Format:Paperback|Verified Purchase
A sort of beginner's guide to the various Bibles out there - with some background of how the different versions and translations came to be. Not enough detail for the advanced student, but a good choice for someone just getting started, someone who doesn't know much about the struggles and controversies over the past centuries as different sects and denominations fought to make sure that their version(s) of the Bible became THE Bible. Does not insult either believers or non-believers, although it might be quite a shock to some fundamentalists to discover that there is more than one Bible and more than one way to translate many familiar passages.
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Most Recent Customer Reviews
5.0 out of 5 stars Five Stars
Excellent book
Published 3 months ago by Alister
3.0 out of 5 stars with a good sense of humor
In discussing both the Old and New Testaments in one volume, bringing together examples from many versions and translations of both, Ms. Read more
Published 11 months ago by Barbara Lipkin
5.0 out of 5 stars Good Read!
I just finished this book and before I say what I thought of it I will give a bit of back ground about me because with these types of sensitive subjects people usually like to know... Read more
Published 12 months ago by madyson
3.0 out of 5 stars Has Potential
Bought this after an interesting presentation by the author. Did not get very far in actually reading it. Will probably pick it up again later.
Published 12 months ago by Dizzyliz
2.0 out of 5 stars Did not tell me much I didn't already know. Footnotes don't function.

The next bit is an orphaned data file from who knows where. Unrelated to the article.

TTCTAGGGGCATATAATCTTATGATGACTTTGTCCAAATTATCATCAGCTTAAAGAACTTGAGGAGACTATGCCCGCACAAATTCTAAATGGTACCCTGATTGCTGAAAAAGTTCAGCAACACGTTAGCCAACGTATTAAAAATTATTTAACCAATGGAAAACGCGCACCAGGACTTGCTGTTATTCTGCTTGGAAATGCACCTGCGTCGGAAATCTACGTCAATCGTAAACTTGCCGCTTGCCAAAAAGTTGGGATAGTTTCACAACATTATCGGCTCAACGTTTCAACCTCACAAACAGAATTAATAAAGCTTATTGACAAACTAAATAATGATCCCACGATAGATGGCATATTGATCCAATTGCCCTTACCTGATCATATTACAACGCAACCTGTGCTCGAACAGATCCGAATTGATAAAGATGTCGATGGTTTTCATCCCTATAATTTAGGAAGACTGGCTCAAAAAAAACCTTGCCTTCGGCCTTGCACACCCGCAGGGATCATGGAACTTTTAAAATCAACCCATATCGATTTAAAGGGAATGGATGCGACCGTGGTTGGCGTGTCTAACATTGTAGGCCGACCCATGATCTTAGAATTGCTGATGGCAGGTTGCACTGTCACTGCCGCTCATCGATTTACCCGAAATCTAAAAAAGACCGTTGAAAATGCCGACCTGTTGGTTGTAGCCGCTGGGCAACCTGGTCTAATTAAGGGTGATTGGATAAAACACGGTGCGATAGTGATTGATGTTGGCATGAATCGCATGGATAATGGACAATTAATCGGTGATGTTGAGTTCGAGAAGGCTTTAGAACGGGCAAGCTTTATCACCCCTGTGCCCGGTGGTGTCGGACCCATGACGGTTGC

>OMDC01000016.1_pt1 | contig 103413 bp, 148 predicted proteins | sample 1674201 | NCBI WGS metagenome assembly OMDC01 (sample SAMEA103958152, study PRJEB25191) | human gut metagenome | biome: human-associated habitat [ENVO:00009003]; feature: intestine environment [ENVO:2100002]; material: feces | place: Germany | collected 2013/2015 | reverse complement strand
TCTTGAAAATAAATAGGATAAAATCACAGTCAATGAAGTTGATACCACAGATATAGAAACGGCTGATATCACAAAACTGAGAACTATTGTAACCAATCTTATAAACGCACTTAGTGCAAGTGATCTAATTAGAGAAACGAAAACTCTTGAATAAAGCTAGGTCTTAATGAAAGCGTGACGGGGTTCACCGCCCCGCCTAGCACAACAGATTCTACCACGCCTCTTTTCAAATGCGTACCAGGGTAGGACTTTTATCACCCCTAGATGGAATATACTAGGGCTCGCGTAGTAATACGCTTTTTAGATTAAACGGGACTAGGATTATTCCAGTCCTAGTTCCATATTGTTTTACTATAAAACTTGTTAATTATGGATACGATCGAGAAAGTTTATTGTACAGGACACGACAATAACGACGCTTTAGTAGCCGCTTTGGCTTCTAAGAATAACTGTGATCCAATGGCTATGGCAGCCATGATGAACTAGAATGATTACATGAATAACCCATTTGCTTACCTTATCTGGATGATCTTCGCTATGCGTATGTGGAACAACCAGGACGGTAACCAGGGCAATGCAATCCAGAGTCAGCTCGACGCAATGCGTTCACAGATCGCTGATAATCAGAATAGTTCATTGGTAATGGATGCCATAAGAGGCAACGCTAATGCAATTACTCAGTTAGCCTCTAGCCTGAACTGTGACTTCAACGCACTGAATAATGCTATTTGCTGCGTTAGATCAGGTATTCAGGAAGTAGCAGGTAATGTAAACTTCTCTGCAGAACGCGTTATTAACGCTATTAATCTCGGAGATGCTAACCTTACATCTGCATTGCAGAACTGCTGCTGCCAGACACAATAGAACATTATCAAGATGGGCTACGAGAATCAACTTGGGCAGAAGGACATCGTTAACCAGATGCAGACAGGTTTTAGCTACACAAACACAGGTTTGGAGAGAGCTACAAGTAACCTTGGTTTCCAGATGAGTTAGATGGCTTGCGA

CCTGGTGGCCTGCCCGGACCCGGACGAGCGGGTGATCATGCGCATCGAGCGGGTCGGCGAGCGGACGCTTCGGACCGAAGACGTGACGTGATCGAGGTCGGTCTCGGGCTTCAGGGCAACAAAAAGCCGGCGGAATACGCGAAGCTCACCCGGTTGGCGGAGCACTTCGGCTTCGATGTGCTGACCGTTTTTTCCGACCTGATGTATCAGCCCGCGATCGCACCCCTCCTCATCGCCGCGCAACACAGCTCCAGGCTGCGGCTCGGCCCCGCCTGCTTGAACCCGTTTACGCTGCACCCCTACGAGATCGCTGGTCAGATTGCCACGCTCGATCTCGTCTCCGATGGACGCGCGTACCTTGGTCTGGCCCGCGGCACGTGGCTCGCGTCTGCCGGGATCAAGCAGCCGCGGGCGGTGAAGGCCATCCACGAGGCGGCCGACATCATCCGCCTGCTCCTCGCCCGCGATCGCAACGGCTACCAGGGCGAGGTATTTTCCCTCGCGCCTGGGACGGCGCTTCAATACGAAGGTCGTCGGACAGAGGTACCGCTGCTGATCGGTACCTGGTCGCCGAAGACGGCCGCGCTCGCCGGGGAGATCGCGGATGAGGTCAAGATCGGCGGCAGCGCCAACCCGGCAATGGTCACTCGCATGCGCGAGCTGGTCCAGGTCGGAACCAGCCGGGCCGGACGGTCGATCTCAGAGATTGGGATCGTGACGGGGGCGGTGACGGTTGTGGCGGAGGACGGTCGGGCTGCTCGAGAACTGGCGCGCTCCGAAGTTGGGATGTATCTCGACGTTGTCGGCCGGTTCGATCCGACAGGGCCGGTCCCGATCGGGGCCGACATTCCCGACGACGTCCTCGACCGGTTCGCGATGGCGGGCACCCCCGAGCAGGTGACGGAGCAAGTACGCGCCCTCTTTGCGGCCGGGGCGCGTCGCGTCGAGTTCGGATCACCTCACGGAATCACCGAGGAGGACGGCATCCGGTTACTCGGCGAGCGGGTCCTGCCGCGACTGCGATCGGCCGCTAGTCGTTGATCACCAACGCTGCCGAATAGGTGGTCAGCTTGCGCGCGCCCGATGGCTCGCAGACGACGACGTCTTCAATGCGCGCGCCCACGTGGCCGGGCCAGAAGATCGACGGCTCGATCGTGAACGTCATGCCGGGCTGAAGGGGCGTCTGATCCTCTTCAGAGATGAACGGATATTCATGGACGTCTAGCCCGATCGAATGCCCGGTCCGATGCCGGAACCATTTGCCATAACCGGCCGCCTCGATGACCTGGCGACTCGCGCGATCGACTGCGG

And, there was lots of extraneous material. I mean, who cares what bible references contemporary pop performers have used? Read more
Published 12 months ago by Dan
1.0 out of 5 stars Don't buy this book if you believe...
1. That the Bible is the inerrant Word of God.
2. That God is real and is still at work in the world today.
3. That prophecies in the Bible (foretelling Jesus, etc. Read more
Published 17 months ago by Chad and Kristen
5.0 out of 5 stars Great read!
This book is great for both the believer and non-believer. It does a great job of going over the who, what, when, where and whys of the bible without being preachy or... Read more
Published on April 1, 2013 by S. Barber
5.0 out of 5 stars Great Background Information for the Religious and Non-religious
This book contains great background information on the Bible for the religious and non-religious. So many people today spouting religious or non-religious beliefs know nothing... Read more
Published on November 15, 2012 by M. Sabo
5.0 out of 5 stars Don't let the title fool you!
I have given several copies of this as gifts to people who study the Bible and they all like it.
This is not a religious work,it is the work of a scholar who is explaining... Read more
Published on December 29, 2011 by Warren B. in C. B.
3.0 out of 5 stars Book Review
G'day; as you can probably guess I'm from the land down under. I ordered this book online and I must say Amazon is a pleasure to deal with. Read more
Published on April 18, 2011 by Ogi